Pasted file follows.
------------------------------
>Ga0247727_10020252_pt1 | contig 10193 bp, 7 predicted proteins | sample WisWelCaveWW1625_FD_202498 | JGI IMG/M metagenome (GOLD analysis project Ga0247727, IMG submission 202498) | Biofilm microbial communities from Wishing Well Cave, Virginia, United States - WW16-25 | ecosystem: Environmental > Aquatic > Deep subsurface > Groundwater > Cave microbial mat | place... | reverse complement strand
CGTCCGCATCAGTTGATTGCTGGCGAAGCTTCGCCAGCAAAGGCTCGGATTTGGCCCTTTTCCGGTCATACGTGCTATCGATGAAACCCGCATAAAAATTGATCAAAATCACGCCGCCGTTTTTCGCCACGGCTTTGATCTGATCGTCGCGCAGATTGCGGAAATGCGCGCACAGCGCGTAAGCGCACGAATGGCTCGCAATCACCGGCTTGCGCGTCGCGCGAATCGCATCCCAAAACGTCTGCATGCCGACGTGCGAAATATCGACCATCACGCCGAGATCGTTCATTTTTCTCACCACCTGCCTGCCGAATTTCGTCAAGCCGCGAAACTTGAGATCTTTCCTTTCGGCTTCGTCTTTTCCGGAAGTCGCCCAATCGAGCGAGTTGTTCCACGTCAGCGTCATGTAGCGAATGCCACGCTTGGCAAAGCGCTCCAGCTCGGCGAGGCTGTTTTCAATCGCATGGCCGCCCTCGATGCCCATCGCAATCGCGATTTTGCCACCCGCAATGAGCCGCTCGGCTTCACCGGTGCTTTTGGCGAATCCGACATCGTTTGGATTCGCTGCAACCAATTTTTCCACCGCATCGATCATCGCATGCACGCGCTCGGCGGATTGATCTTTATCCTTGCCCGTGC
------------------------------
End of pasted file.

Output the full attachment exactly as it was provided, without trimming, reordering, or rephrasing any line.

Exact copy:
>Ga0247727_10020252_pt1 | contig 10193 bp, 7 predicted proteins | sample WisWelCaveWW1625_FD_202498 | JGI IMG/M metagenome (GOLD analysis project Ga0247727, IMG submission 202498) | Biofilm microbial communities from Wishing Well Cave, Virginia, United States - WW16-25 | ecosystem: Environmental > Aquatic > Deep subsurface > Groundwater > Cave microbial mat | place... | reverse complement strand
CGTCCGCATCAGTTGATTGCTGGCGAAGCTTCGCCAGCAAAGGCTCGGATTTGGCCCTTTTCCGGTCATACGTGCTATCGATGAAACCCGCATAAAAATTGATCAAAATCACGCCGCCGTTTTTCGCCACGGCTTTGATCTGATCGTCGCGCAGATTGCGGAAATGCGCGCACAGCGCGTAAGCGCACGAATGGCTCGCAATCACCGGCTTGCGCGTCGCGCGAATCGCATCCCAAAACGTCTGCATGCCGACGTGCGAAATATCGACCATCACGCCGAGATCGTTCATTTTTCTCACCACCTGCCTGCCGAATTTCGTCAAGCCGCGAAACTTGAGATCTTTCCTTTCGGCTTCGTCTTTTCCGGAAGTCGCCCAATCGAGCGAGTTGTTCCACGTCAGCGTCATGTAGCGAATGCCACGCTTGGCAAAGCGCTCCAGCTCGGCGAGGCTGTTTTCAATCGCATGGCCGCCCTCGATGCCCATCGCAATCGCGATTTTGCCACCCGCAATGAGCCGCTCGGCTTCACCGGTGCTTTTGGCGAATCCGACATCGTTTGGATTCGCTGCAACCAATTTTTCCACCGCATCGATCATCGCATGCACGCGCTCGGCGGATTGATCTTTATCCTTGCCCGTGC